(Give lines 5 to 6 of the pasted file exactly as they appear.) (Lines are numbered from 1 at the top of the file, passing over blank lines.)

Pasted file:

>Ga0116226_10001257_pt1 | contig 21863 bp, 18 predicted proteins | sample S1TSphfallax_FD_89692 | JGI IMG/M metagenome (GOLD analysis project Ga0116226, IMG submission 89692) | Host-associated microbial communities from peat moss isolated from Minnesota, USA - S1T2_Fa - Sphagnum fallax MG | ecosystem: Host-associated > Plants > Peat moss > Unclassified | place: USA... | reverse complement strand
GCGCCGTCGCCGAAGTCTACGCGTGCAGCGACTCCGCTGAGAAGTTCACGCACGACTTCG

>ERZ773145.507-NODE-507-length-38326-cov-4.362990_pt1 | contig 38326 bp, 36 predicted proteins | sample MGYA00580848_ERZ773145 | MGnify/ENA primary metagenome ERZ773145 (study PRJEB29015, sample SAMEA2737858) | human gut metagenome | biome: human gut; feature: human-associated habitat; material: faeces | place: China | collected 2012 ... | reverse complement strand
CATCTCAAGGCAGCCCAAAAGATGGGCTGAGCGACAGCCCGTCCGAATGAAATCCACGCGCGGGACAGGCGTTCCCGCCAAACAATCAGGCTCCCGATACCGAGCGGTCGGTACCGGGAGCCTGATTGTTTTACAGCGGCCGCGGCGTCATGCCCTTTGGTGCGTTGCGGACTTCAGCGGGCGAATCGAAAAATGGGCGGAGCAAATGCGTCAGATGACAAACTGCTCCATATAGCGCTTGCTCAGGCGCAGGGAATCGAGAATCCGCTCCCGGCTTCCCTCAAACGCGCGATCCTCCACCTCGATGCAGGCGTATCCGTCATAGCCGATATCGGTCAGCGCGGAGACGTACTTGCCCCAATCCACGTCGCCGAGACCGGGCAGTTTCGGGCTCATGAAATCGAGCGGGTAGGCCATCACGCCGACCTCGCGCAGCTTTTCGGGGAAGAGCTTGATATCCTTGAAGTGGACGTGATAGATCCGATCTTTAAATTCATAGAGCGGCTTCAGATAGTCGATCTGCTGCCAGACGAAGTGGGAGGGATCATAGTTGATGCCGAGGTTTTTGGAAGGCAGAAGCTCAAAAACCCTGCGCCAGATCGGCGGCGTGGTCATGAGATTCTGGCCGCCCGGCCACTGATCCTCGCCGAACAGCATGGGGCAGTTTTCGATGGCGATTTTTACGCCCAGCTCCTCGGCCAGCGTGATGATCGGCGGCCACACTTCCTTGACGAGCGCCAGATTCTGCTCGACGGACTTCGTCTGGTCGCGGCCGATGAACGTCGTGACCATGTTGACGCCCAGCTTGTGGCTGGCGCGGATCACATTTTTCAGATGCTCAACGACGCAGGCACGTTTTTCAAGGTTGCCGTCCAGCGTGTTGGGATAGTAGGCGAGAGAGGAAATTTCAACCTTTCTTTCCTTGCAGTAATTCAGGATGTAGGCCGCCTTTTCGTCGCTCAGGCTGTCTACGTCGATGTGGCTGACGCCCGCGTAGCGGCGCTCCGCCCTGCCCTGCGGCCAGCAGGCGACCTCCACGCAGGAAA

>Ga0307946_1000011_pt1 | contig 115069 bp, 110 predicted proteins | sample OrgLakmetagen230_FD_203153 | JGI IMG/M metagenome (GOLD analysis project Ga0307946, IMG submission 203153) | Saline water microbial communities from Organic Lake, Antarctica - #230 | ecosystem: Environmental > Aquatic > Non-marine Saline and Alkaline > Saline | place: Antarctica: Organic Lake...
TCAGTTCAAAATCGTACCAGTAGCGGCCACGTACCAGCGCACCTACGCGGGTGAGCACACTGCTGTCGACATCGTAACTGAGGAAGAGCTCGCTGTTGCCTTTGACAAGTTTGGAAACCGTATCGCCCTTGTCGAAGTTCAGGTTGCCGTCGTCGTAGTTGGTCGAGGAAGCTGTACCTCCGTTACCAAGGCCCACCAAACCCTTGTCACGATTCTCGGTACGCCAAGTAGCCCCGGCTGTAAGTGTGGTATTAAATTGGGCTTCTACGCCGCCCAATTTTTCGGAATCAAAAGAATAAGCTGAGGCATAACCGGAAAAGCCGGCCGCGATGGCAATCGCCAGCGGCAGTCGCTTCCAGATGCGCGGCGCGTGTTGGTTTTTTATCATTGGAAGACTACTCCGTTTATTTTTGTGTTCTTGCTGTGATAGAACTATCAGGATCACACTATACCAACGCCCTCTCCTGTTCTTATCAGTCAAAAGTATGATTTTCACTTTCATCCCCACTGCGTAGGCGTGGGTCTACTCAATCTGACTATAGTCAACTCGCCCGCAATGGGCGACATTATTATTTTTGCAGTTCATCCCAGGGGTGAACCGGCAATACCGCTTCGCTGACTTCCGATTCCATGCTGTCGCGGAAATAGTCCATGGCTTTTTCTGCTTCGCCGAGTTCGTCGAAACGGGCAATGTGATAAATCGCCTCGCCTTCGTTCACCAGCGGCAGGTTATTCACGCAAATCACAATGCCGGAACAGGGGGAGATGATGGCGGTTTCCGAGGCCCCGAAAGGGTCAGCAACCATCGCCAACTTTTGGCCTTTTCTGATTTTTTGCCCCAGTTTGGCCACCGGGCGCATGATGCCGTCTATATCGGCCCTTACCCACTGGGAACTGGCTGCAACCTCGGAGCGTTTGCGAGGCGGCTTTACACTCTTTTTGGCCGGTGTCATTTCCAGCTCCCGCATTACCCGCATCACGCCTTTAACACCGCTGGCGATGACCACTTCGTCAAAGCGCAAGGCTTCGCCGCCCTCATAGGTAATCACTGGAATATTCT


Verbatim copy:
>Ga0307946_1000011_pt1 | contig 115069 bp, 110 predicted proteins | sample OrgLakmetagen230_FD_203153 | JGI IMG/M metagenome (GOLD analysis project Ga0307946, IMG submission 203153) | Saline water microbial communities from Organic Lake, Antarctica - #230 | ecosystem: Environmental > Aquatic > Non-marine Saline and Alkaline > Saline | place: Antarctica: Organic Lake...
TCAGTTCAAAATCGTACCAGTAGCGGCCACGTACCAGCGCACCTACGCGGGTGAGCACACTGCTGTCGACATCGTAACTGAGGAAGAGCTCGCTGTTGCCTTTGACAAGTTTGGAAACCGTATCGCCCTTGTCGAAGTTCAGGTTGCCGTCGTCGTAGTTGGTCGAGGAAGCTGTACCTCCGTTACCAAGGCCCACCAAACCCTTGTCACGATTCTCGGTACGCCAAGTAGCCCCGGCTGTAAGTGTGGTATTAAATTGGGCTTCTACGCCGCCCAATTTTTCGGAATCAAAAGAATAAGCTGAGGCATAACCGGAAAAGCCGGCCGCGATGGCAATCGCCAGCGGCAGTCGCTTCCAGATGCGCGGCGCGTGTTGGTTTTTTATCATTGGAAGACTACTCCGTTTATTTTTGTGTTCTTGCTGTGATAGAACTATCAGGATCACACTATACCAACGCCCTCTCCTGTTCTTATCAGTCAAAAGTATGATTTTCACTTTCATCCCCACTGCGTAGGCGTGGGTCTACTCAATCTGACTATAGTCAACTCGCCCGCAATGGGCGACATTATTATTTTTGCAGTTCATCCCAGGGGTGAACCGGCAATACCGCTTCGCTGACTTCCGATTCCATGCTGTCGCGGAAATAGTCCATGGCTTTTTCTGCTTCGCCGAGTTCGTCGAAACGGGCAATGTGATAAATCGCCTCGCCTTCGTTCACCAGCGGCAGGTTATTCACGCAAATCACAATGCCGGAACAGGGGGAGATGATGGCGGTTTCCGAGGCCCCGAAAGGGTCAGCAACCATCGCCAACTTTTGGCCTTTTCTGATTTTTTGCCCCAGTTTGGCCACCGGGCGCATGATGCCGTCTATATCGGCCCTTACCCACTGGGAACTGGCTGCAACCTCGGAGCGTTTGCGAGGCGGCTTTACACTCTTTTTGGCCGGTGTCATTTCCAGCTCCCGCATTACCCGCATCACGCCTTTAACACCGCTGGCGATGACCACTTCGTCAAAGCGCAAGGCTTCGCCGCCCTCATAGGTAATCACTGGAATATTCT